This particular story is not intended as a "woe is me" type of post. It's just strong memories that came rushing back to me when I watched Calypso hanging laundry yesterday. I merely share it as a snapshot of particular moments and a somewhat meandering route to Da Count this week.
It's a cool Saturday in October and I have just turned 7. I've carried up the wash basket full of wet clothes from the basement and now I inch along the wash line as I pin up each piece of clothing. It's a chilly day. The wet clothes and cold air make my fingers sting. I have a rhythm. Take a piece from the basket, 2 clothespins from the bag, step up on the wooden box to reach the line, pin the clothes, step down and shuffle the box before retrieving the next wet article. Mommy told me how to do it before I came out here. In between the shuffles I bring my fingers to my mouth so my breath can warm them.
This is all at my new house in town. We just moved here from a big house in the country where we had a vegetable garden as big as this sad excuse for a yard. At my old house I only had to keep my room clean and help in the garden. Helping in the garden was a game not work. My room was only mine. It was pretty. I didn't share it with my brother and it was warm and didn't have graffiti on the walls like my new room. What kind of stupid boys with stupid parents draw all over the walls like they did at this house before we came here? Now my room is cold, there is no electricity or heat in it. I hear the neighbor girl play her loud music on the other side of the wall when I try to sleep. I listen to my brother toss in his bed on the other side of the curtain that divides the room we share.
I hang another shirt as I see the girl who lives across the alley do cartwheels in her yard while her daddy applauds. My mommy is inside the house on the couch. She is not allowed to do any work because she has blood clots in her legs. When I asked if the blood clots meant she would die she said it was a possibility. I need to be a big girl and do more jobs in the house so Mommy can rest and get well. I step off my box again and kick it along the ground to the next spot. Stupid box. The box is about 2 feet long and a foot wide with a divider going lengthwise inside it. It's painted pale green. It's what Daddy built when I asked for a doll house. Only none of my dolls could ever fit into it even when I bent them like they were sitting. He went away not long after he gave it to me. Then we moved. Then Mommy got sick. Now my "doll house" is what I stand on so I can reach the wash line to hang wet clothes in the cold at an ugly house so Mommy can get better and not die while a neighbor girl performs before her adoring father. I hang the last piece, put the box in the basket, and drag it inside.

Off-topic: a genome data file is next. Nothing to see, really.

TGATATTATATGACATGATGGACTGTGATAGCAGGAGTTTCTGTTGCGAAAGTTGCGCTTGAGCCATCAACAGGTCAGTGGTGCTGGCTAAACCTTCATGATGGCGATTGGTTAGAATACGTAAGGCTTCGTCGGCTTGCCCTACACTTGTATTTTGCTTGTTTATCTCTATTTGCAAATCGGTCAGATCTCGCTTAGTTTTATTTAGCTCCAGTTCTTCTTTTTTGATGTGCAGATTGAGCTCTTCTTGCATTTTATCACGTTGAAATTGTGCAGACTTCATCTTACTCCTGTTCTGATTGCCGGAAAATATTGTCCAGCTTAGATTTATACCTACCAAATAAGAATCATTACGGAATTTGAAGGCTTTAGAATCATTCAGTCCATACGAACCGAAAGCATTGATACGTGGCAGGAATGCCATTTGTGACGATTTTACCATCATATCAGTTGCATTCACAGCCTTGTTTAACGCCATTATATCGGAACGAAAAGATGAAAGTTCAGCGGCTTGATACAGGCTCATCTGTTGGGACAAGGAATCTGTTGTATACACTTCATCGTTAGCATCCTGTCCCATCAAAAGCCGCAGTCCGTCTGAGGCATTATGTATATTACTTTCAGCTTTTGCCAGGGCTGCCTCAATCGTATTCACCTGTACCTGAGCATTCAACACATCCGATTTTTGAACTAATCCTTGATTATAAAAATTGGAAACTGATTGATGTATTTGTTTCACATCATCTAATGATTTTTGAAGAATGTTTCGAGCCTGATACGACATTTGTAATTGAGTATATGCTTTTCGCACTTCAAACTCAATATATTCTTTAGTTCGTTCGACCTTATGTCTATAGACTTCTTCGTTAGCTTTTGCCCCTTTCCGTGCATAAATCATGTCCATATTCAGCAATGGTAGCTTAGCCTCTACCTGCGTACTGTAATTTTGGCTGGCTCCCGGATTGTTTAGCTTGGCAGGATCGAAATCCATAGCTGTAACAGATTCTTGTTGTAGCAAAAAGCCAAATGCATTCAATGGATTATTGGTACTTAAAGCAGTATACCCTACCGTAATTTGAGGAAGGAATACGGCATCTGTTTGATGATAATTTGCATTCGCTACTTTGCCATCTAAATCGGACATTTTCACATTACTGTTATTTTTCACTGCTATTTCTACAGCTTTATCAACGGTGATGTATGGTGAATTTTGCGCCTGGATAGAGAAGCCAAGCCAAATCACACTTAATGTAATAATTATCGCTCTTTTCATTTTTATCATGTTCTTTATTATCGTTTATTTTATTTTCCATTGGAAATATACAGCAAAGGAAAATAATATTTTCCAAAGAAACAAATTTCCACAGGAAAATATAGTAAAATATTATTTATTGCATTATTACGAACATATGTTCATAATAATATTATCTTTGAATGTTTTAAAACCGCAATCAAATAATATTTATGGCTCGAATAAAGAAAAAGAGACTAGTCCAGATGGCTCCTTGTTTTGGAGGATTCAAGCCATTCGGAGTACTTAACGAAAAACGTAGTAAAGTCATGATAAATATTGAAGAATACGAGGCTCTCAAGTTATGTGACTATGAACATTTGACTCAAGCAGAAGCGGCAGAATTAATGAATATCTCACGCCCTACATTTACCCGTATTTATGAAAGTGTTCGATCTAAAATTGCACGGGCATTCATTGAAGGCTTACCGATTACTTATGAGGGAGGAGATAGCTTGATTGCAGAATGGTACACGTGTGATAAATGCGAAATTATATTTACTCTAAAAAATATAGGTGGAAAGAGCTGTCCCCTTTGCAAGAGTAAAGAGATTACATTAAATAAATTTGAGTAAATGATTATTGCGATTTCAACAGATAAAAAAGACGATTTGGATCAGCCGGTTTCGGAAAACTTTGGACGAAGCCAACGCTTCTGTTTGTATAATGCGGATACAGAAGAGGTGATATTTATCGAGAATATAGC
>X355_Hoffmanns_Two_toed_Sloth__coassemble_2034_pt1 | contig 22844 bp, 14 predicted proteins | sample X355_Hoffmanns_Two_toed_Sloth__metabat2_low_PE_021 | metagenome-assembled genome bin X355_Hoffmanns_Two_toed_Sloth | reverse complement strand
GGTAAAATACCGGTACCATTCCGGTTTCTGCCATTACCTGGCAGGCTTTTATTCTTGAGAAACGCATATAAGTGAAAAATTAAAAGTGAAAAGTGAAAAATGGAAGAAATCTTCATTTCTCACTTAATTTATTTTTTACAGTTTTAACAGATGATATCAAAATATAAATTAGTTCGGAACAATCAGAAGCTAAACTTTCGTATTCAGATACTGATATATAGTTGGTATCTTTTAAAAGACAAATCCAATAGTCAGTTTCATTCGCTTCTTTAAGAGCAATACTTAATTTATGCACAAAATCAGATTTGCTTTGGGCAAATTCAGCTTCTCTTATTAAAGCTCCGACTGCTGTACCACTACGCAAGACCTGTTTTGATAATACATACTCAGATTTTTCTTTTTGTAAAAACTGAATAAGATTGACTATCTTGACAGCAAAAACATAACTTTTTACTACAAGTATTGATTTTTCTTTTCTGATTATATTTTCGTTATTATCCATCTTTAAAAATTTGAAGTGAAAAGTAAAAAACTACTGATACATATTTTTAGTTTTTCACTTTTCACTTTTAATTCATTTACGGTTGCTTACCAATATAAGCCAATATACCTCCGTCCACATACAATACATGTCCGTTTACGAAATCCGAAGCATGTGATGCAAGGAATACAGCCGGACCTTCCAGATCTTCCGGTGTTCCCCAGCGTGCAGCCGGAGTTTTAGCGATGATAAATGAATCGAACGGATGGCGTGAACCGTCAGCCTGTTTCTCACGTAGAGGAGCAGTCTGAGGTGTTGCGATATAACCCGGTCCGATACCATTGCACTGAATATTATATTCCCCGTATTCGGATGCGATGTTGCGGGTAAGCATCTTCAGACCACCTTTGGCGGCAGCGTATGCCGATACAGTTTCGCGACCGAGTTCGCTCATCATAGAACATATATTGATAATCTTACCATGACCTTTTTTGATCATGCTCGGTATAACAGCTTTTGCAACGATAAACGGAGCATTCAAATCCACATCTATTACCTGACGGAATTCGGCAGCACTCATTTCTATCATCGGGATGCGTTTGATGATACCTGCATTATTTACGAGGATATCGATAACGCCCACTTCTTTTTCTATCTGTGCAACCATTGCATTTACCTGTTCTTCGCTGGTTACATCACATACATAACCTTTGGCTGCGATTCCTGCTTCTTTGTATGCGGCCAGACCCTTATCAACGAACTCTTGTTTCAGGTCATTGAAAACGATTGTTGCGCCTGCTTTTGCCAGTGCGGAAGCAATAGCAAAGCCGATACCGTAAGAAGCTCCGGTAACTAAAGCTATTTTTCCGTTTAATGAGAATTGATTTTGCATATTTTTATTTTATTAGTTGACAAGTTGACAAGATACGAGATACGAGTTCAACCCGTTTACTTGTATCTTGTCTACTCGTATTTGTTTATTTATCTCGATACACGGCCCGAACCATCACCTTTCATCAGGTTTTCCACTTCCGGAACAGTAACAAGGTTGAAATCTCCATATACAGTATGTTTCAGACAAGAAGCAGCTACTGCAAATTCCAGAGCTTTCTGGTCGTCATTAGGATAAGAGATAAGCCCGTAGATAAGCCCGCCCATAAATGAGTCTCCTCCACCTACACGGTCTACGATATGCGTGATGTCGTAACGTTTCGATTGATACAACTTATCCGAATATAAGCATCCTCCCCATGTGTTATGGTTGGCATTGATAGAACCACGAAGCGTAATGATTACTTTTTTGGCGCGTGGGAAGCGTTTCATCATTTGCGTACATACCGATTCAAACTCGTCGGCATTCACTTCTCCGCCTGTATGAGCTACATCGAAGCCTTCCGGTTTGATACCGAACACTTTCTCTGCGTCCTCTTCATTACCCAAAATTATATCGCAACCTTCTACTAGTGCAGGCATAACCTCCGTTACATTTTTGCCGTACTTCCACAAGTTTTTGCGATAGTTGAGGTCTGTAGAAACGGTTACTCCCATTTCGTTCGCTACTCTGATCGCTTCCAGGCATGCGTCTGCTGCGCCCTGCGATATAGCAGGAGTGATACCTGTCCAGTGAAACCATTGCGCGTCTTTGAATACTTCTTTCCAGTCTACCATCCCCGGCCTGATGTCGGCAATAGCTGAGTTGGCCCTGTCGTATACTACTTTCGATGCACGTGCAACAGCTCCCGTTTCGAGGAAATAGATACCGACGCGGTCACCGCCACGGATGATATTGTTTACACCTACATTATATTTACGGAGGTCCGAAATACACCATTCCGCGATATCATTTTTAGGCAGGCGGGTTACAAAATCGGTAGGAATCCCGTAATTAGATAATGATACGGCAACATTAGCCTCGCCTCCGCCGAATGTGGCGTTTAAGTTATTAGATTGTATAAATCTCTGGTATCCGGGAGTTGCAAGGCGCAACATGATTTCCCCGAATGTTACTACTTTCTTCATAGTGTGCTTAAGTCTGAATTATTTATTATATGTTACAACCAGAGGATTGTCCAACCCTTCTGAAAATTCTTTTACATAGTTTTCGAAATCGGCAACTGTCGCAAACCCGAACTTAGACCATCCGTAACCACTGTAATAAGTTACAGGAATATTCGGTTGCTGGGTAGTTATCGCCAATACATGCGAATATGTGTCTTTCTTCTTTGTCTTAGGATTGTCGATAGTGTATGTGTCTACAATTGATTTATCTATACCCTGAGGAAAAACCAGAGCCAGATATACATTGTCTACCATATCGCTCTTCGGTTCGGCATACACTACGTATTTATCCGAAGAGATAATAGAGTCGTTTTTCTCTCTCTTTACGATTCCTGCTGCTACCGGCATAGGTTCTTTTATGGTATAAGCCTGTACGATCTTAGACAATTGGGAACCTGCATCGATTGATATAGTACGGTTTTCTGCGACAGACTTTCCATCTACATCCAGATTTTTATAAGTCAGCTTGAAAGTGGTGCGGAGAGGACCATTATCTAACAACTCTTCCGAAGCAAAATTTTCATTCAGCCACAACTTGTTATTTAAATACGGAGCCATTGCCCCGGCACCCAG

Months later when it is Spring Daddy picks my brother and me up for a Sunday visit. We go to the new house where he lives with his girlfriend. I am following him up the walk next to the wash line at this new house. There are strange lacy things hanging on the line. I stare at them and try to figure out what they are. Finally I ask. Daddy says they are his girlfriend's panties. I ask why they are ripped and he hustles me along but doesn't answer. I ask her later if she will get new panties soon because the ones on the line are all ripped right up the middle. She giggles and tells me they aren't ripped, they are crotchless. Daddy gets angry. I'm very confused.
Over the years of childhood, adolescence, early marriage and parenthood I hang countless loads of laundry on the line. There is some sort of zen-like serenity in hanging it slowly, filling the line and ordering the clothes from largest to smallest, snapping towels to fluff up the fibers, following the rhythm. It's a peaceful and precise ritual. At night when I slide between fresh sheets that smell of outdoors I inhale the peace. I'd never consider living somewhere that doesn't allow wash lines.
Calypso tells me she needs to do her laundry. I remind her that since the weather is warm and dry we use the wash line instead of the dryer to save the electricity. She says, "Ok." I've gone into my bedroom to put something away. Out of my window I see her slowly fill the line, pants together, then shirts, then undies and socks. I am glad for the peace in our earlier exchange. I am glad for her responsibility. I am glad there are no perplexing garments. I am glad she doesn't need a wooden box and the air is warm.